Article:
On Peace as Ground and Motivation


On Peace as Ground and Motivation

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Summary A reflection on iconography as a source of inspiration and aspiration at the Saraha Children's School.


On Peace as the Ground and Motivation

Comments on iconography
By Saraha Children’s School

When a school with a spiritual basis is undertaken, much will be tested and many questions arise. One lesson we have learned from SCS is that it is useful to distill one’s purpose and attain conviction as to what one is trying to accomplish, and why.  And it is good to have signposts and reminders to that. The following thoughts concerning iconography and meaning arise from this direction.

Just before his complete enlightenment, Buddha Shakyamuni was challenged to justify himself, to justify his enlightenment for what it was. He first replied by silently touching the earth. Following that, the armies of doubt, aggression and seduction that had been summoned to defeat him were peacefully conquered without remainder. This moment is depicted in many images of the Buddha, and this gesture is even named as “the earth touching gesture.”

Wisdom symbols like this can have countless meanings, but some are easily suggested. The earth, the ground, is the silent, omnipresent basis that supports all life on earth. In this way it is like the ineffable and inseparable wisdom basis of enlightenment, which resides in all beings and blossoms into complete enlightenment, as Buddha did.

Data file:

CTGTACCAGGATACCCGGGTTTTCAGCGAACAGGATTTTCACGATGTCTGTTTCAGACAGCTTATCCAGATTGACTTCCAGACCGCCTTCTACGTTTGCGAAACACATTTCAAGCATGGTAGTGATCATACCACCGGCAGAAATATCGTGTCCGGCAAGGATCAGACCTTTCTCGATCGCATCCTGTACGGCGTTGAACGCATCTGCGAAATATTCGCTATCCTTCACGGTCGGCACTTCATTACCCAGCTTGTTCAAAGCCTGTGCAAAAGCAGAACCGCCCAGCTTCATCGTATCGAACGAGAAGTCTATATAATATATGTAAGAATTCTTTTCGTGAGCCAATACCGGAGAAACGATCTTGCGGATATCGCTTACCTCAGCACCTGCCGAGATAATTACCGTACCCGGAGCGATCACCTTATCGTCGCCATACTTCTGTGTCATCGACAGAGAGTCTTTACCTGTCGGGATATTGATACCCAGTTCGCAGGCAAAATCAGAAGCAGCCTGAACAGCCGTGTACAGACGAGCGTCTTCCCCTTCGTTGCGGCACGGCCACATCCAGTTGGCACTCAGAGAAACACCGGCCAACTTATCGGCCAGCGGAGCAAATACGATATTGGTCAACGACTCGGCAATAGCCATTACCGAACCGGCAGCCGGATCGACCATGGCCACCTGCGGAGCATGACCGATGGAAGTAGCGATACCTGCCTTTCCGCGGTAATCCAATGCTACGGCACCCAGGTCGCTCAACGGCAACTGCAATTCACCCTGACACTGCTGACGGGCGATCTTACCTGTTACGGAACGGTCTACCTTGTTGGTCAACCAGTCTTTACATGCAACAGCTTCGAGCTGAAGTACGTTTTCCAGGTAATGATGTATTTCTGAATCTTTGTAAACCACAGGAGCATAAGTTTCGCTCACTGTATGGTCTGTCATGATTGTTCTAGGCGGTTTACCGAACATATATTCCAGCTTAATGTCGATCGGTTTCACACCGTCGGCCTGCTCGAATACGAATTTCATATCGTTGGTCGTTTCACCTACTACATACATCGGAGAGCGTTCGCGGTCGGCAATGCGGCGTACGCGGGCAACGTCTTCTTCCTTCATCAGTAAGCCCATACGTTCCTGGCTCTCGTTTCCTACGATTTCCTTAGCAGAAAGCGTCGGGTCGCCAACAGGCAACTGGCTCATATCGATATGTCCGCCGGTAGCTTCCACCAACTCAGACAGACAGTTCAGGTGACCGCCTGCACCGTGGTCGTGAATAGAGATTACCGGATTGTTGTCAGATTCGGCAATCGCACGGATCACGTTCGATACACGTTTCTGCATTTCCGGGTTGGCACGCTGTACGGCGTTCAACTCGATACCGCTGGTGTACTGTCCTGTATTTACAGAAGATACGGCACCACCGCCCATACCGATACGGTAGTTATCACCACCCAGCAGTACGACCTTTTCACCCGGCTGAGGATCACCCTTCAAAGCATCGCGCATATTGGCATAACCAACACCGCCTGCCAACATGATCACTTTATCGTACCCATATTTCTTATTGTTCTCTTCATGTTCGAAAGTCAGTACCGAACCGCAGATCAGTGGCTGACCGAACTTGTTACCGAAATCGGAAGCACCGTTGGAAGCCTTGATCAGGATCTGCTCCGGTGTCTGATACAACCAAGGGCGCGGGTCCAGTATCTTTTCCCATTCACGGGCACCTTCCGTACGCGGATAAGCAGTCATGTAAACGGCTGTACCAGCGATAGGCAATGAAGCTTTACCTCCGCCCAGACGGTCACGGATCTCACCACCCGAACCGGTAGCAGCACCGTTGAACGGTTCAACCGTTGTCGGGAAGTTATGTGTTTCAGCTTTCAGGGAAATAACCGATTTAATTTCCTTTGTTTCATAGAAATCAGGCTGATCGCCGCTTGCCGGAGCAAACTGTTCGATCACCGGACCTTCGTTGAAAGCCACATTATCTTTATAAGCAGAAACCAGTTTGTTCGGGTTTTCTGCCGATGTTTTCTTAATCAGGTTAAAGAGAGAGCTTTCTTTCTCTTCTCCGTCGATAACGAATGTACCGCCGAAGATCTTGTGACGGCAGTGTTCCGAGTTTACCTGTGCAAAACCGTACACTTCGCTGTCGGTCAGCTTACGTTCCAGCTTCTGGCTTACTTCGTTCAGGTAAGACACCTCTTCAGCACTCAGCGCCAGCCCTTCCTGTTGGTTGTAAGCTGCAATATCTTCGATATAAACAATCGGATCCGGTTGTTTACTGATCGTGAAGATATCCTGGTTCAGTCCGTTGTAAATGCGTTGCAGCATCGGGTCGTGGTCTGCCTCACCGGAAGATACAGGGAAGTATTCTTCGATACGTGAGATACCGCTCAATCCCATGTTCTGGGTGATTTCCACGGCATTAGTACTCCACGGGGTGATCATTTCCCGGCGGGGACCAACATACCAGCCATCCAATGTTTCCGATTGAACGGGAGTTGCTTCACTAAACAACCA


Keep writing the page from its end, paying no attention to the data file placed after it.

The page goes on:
With the moment of this gesture as inspiration, the symbol adopted to represent Saraha Children’s School begins with the Tibetan letter “Sa,” which is of course the first syllable of “Saraha.” But “Sa,” as a Tibetan word has its own meanings as well, including “earth,” “ground,” “basis,” “foundation,” and “level” or “stage,” all of which are widely employed in Buddhist teachings. Thus “Sa” is simultaneously the foundation or support of excellent qualities, and the basis for their growth, like the time of childhood. And the stages by which they advance, like the grades or levels one achieves through education.

Sa also represents peace and peaceful victory, as Buddha did. Natural and indomitable peace pre-empting conflict, and eliminating conflict from the root. This is peace to be believed in and to be aspired to, certainly in intentional Buddhist practice, but not exclusively so. Also for anyone and anywhere, in any age or type of life or endeavor. This wisdom peace as source and way and goal is the root of aspiration for Saraha Children’s School.

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